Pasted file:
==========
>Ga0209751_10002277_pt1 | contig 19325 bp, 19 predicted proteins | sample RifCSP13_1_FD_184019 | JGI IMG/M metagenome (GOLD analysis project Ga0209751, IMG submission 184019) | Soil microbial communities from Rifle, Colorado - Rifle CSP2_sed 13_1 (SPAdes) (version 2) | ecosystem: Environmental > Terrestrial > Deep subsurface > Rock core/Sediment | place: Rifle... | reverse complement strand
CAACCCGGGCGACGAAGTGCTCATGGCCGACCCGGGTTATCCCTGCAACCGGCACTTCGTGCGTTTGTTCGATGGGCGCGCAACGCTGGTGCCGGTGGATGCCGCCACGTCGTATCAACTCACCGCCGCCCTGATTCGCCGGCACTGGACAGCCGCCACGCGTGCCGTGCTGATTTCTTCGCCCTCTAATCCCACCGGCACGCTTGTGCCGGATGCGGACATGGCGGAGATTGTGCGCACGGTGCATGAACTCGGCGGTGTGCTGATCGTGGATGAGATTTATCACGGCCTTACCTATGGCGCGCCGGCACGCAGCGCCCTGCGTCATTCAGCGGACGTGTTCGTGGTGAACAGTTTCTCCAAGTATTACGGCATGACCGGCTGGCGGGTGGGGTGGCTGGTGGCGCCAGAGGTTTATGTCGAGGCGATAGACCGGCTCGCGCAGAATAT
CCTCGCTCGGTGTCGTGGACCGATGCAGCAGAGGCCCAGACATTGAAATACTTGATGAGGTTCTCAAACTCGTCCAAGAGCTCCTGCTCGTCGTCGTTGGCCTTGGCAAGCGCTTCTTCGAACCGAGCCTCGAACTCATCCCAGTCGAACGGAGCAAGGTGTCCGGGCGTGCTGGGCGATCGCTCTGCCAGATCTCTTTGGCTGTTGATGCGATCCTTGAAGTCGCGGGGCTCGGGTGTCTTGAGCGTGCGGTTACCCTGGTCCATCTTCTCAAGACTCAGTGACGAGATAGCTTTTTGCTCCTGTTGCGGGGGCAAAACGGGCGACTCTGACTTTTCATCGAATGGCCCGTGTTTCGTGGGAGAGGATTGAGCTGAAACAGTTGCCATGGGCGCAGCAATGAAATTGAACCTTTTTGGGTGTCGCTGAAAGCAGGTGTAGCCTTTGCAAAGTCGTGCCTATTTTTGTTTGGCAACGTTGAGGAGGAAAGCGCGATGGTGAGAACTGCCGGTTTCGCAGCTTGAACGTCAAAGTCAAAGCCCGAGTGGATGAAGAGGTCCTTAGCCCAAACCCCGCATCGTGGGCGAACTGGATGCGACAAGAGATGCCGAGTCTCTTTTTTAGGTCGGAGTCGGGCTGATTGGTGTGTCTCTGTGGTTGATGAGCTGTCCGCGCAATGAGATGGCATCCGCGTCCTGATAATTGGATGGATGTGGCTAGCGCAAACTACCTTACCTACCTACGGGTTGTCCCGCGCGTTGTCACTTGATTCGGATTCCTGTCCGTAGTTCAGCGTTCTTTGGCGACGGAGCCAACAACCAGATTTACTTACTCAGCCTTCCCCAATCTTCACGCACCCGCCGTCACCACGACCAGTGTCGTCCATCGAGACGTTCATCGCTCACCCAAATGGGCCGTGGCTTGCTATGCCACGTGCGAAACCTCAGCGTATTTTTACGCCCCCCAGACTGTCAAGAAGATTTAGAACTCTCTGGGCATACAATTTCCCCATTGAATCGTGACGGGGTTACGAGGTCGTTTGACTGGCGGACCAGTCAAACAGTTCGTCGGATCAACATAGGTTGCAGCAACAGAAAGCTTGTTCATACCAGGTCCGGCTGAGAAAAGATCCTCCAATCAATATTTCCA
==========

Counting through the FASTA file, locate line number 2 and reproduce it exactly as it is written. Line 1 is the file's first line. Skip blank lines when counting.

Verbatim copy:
CAACCCGGGCGACGAAGTGCTCATGGCCGACCCGGGTTATCCCTGCAACCGGCACTTCGTGCGTTTGTTCGATGGGCGCGCAACGCTGGTGCCGGTGGATGCCGCCACGTCGTATCAACTCACCGCCGCCCTGATTCGCCGGCACTGGACAGCCGCCACGCGTGCCGTGCTGATTTCTTCGCCCTCTAATCCCACCGGCACGCTTGTGCCGGATGCGGACATGGCGGAGATTGTGCGCACGGTGCATGAACTCGGCGGTGTGCTGATCGTGGATGAGATTTATCACGGCCTTACCTATGGCGCGCCGGCACGCAGCGCCCTGCGTCATTCAGCGGACGTGTTCGTGGTGAACAGTTTCTCCAAGTATTACGGCATGACCGGCTGGCGGGTGGGGTGGCTGGTGGCGCCAGAGGTTTATGTCGAGGCGATAGACCGGCTCGCGCAGAATAT